Alongside this there is also the issue of benefit access to be considered. Although not all the figures are in the public domain, the last available figures finally published by the Government show that EU citizens in the UK received over £4 billion in benefits.
Whether you believe this is a pull factor or not, it makes sense to bring this cost under control. To do so, people allowed in to work should have to have a record of contributions over a period of time before being able to claim support from the state. This will also help stop the abuse of migrant workers from unscrupulous employers who pay very low wages in the anticipation that these will be topped up by tax credits and family benefits.
The new system will also need to be flexible and should allow the Government from time to time to exempt some occupations from any restrictions whilst tightening up on other occupations, thus allowing them to cater for both changing circumstances and the economic cycle. The Migration Advisory Committee’s Shortage Occupation List could be used for this purpose. For example, high added value migrants who are low in number, for example scientists and software engineers, might be exempted but a range of lower-skilled work would be restricted by both the cap and the permit system.
Where the issue of a permit is being considered, DWP’s regional Job Centres should be involved to check whether there is actually a shortage of UK labour in that category and location before issuing permits to business. It should be possible to leverage information gathered from the implementation of Universal Job Match and the new Work Coach Programme, plus in-work conditionality, to provide new and much better data-driven insights into the potential supply of labour already available.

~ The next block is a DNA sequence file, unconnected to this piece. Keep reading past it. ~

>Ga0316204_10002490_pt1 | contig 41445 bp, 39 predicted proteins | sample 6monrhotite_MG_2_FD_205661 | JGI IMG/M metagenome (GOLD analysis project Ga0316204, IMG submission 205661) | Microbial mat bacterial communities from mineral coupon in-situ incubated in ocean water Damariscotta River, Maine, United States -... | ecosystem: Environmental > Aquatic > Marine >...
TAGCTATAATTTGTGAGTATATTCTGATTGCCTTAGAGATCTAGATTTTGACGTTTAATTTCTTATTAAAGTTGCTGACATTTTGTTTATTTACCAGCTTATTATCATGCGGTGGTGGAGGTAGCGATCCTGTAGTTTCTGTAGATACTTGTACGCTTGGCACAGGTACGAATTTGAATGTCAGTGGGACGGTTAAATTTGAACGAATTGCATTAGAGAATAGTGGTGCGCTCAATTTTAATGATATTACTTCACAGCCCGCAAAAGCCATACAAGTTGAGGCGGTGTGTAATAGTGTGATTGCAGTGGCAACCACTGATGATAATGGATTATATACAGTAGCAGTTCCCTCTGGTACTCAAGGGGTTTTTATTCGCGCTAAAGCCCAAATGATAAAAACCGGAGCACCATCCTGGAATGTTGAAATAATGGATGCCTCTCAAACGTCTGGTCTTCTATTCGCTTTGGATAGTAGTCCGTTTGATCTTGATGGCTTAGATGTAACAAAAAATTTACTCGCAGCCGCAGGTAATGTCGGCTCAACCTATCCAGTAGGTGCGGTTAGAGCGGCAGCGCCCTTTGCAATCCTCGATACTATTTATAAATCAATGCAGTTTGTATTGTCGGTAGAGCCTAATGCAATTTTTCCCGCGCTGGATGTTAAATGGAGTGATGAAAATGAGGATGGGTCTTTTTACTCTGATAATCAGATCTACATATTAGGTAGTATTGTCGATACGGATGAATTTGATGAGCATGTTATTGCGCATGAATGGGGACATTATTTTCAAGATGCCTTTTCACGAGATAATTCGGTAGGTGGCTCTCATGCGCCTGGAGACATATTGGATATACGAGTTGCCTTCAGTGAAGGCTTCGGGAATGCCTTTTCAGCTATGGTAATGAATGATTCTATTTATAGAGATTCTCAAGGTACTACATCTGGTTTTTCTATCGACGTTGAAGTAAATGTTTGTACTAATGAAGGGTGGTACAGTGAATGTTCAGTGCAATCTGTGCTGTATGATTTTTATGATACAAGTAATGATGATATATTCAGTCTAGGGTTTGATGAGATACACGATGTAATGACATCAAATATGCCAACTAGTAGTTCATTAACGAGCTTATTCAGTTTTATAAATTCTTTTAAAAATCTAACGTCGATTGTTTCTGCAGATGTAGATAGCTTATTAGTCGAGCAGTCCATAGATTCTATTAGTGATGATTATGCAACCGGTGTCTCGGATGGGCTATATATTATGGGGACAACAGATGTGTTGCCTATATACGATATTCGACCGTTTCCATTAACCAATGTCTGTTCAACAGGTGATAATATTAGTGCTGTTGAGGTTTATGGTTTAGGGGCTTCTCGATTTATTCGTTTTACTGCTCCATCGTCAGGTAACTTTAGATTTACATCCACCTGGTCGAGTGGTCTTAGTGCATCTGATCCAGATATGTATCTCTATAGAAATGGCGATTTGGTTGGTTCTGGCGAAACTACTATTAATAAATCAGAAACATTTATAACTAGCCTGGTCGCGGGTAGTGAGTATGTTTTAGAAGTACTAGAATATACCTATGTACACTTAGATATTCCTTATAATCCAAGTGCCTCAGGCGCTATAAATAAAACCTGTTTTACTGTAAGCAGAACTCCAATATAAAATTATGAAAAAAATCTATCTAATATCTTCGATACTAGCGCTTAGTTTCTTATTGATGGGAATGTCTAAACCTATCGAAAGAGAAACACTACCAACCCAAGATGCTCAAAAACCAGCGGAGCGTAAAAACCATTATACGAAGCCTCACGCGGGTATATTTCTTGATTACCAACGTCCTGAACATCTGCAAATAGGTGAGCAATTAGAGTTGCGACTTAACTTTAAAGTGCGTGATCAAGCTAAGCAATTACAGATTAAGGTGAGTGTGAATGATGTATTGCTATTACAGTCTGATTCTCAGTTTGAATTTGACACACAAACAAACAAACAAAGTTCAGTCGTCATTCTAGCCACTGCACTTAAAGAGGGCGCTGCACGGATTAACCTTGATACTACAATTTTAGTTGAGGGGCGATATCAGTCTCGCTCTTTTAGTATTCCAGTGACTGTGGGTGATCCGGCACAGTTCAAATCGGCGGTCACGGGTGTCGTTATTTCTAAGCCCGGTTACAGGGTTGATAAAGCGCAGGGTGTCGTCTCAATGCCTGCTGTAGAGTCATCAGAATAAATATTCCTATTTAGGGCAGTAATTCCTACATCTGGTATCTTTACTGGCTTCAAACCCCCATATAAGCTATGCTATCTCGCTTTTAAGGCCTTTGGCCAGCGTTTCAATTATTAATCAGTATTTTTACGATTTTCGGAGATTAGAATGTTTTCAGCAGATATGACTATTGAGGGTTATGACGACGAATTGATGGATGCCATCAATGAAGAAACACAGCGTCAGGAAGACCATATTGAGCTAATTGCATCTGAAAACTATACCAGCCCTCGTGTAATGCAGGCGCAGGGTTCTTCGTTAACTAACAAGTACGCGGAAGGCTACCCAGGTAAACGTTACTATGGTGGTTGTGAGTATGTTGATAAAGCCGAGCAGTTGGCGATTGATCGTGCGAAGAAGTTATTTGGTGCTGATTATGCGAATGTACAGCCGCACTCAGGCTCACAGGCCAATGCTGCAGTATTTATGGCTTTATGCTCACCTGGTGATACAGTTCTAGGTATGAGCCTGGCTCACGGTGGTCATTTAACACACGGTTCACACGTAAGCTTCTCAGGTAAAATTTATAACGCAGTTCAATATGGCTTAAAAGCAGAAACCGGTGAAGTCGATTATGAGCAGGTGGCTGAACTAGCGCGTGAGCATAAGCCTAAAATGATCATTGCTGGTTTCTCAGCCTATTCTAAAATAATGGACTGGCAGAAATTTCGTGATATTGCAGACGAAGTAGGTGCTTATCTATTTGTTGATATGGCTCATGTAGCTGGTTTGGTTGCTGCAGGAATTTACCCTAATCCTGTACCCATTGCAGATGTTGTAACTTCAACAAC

Some enhancement of the National Insurance number system could be required to distinguish between those granted to immigrants for work and for other purposes. This would possibly allow a time limit to be set on their validity, meaning that they would lapse on expiry of the work permit and guard against ‘disappearance’.
There has been much ill-informed commentary about the problems that would beset those farms and other businesses which at present rely on seasonal workers. The reality is quite different. The Government would be able to introduce a Seasonal Agricultural Workers Scheme; after all, such a scheme ran successfully for many years and was only brought to an end when the UK’s borders were opened to unskilled workers from Eastern Europe.
Interestingly, New Zealand’s seasonal workers scheme offers us a guide to how this could operate now. It provides places to work during the agricultural season. Employers must register as a Recognised Seasonal Employer before applying to recruit workers. They must pay the market rate for work being carried out, a measure which aims to avoid the undercutting of local workers by immigrant labour. Furthermore, employers must pay half the worker’s return air fare and bear the cost of repatriating workers if they become illegal.
In conclusion, it is important to remember that one of the reasons people voted to take back control in the referendum, was to ensure we tightened up on the levels of migration. If we are to restore the confidence of the public that their voice was heard, it is vital that any migration policy does just that. I believe these suggestions should help make the new migration policy workable.